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Loss of my beautiful wife

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Home Forums Loss of a loved one Loss of my beautiful wife

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  • #21353

    I’m trying to deal with the overwhelming grief and loss of my beautiful wife Susie who passed away 3 weeks ago. Susie had suffered ill health for most of her 55 years as she had contracted Lupus at an early age. She lived through two kidney transplants and was on the waiting list for a third, long periods of dialysis while waiting for a donor kidney, suffered a stroke which left her with Aphasia, a ruptured bowel that required a temporary stoma and many other ailments. In spite of all this, she was the toughest person I have ever known and always seemed to deal with adversity and come back stronger. Unfortunately, the last few weeks over life she was hit with septicaemia and her body could not take the punishment anymore.

    I have been inspired by some of the stories I have read here about people who have suffered loss of a loved one and am comforted in knowing I am not alone. I’m devastated at losing my soulmate in life. We were so perfectly matched for each other, in spite of our differing personalities. We met late in life and did not have children (unless you count our fur baby, our cat Frankie) and this brought us closer as we had more time to devote to each other. Susie had a personality that would light up the room, she was a genuine listener and showed interest in everyone she met. She was cheeky and mischievous but loving. Everyone she met could not help but love her. We continually held hands and told each other how much we loved them each and every day. We had often talked if one of us passed before the other, what would we want for them. Susie always said she would want me to be happy and if that meant finding happiness with another, then that’s what she would want. I would scoff and tell her that she was a pretty hard act to follow.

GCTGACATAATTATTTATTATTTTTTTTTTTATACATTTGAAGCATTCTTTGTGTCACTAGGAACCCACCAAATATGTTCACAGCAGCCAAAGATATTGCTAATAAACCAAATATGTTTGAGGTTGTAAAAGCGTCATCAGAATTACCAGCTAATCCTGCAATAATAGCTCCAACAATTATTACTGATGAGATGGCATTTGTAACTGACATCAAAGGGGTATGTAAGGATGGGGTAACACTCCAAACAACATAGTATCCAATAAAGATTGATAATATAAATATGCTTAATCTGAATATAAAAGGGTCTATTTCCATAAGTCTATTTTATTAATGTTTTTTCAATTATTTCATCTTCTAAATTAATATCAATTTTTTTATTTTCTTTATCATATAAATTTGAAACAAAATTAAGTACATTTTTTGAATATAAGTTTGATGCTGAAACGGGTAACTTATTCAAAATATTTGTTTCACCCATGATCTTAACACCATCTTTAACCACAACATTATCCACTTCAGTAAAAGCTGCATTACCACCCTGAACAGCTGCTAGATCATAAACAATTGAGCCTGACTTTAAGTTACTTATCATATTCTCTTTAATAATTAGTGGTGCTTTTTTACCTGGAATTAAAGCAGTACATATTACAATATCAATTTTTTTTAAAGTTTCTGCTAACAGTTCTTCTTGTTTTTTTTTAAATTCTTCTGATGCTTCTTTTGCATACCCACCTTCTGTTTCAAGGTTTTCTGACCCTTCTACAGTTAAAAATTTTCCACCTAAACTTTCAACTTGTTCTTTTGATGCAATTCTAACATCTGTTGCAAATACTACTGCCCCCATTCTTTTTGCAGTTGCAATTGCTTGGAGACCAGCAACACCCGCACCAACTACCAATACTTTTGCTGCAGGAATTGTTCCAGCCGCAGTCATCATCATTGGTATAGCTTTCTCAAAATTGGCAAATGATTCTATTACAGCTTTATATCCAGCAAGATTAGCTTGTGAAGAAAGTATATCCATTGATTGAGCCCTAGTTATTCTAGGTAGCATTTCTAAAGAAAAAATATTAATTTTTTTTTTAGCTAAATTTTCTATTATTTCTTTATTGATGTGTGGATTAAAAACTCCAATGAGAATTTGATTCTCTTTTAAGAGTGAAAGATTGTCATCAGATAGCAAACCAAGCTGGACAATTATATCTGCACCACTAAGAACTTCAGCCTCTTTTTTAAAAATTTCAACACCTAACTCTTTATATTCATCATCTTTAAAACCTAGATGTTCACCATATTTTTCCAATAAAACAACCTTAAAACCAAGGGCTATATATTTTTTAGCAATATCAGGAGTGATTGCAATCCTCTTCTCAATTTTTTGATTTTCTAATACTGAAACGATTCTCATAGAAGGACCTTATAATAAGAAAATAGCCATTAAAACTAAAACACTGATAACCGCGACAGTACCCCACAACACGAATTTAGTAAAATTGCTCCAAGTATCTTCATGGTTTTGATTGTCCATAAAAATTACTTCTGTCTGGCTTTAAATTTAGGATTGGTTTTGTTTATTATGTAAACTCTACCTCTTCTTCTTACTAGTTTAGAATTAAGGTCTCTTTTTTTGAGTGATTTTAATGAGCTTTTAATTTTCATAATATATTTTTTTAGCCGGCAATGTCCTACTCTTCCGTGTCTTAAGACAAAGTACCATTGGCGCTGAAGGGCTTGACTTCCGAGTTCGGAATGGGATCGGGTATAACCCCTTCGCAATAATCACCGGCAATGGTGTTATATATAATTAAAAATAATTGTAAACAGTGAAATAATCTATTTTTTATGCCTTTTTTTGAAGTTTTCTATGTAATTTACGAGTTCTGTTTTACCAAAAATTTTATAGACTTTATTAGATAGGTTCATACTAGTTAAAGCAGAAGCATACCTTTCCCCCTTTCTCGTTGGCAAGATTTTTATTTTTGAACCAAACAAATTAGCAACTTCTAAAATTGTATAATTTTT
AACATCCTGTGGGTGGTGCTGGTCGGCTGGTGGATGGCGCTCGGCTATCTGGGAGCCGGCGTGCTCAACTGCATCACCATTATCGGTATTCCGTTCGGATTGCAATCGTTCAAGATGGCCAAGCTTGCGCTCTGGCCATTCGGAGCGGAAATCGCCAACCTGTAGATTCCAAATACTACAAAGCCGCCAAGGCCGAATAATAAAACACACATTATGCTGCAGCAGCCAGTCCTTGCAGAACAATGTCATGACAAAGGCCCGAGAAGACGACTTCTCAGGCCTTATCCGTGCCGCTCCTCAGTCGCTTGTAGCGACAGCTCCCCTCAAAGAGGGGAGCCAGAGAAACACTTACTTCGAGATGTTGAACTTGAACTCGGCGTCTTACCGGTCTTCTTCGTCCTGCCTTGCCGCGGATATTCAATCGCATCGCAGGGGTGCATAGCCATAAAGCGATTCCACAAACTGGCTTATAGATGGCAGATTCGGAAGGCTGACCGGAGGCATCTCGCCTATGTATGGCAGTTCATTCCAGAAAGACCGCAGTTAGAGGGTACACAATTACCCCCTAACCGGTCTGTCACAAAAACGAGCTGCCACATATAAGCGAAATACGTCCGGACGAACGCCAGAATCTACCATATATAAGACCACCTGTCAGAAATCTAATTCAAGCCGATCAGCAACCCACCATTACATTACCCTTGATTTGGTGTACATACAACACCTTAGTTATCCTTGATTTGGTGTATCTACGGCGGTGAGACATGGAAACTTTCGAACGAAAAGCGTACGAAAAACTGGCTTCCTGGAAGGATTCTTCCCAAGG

I’m struggling to cope with her loss. The house feels empty without her presence. I have been drifting along these last few weeks since her passing but I have just returned back to work. I’ve got the symptoms that everyone here has mentioned – lack of appetite, no motivation, inability to sleep. I do have lots of support from friends and family but I am missing the small things – her bringing me coffees while I was working at home, our Sunday drives and picnics, cooking together, and the feeling of waking up to her smiling face each morning.

    They say time heals all wounds but this feels like a dagger to the heart. For the first time in a long time, I have no sense of direction in what to do next.

Viewing 7 replies - 1 through 7 (of 7 total)
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  • #21355

    Hi Starman, so sorry you have lost your sweet Susie, she most certainly is an impossible ‘act to follow’ with her incredible resilience and kind heart.
    I’m glad you found the courage to write and find some comfort in the words of other broken-hearted people on the forum.
    The way you describe your wife is exactly how everyone spoke about my son, I can picture them together somehow, wherever they are now…
    I can relate to the transplant process, as my son passed away 7mths tomorrow from a lung transplant rejection.
    I’m glad you have support from others and returning to work provides distraction, but take it slow when and if you need to – those symptoms we all seem to endure can last a long time, or can knock you down again when you least expect it.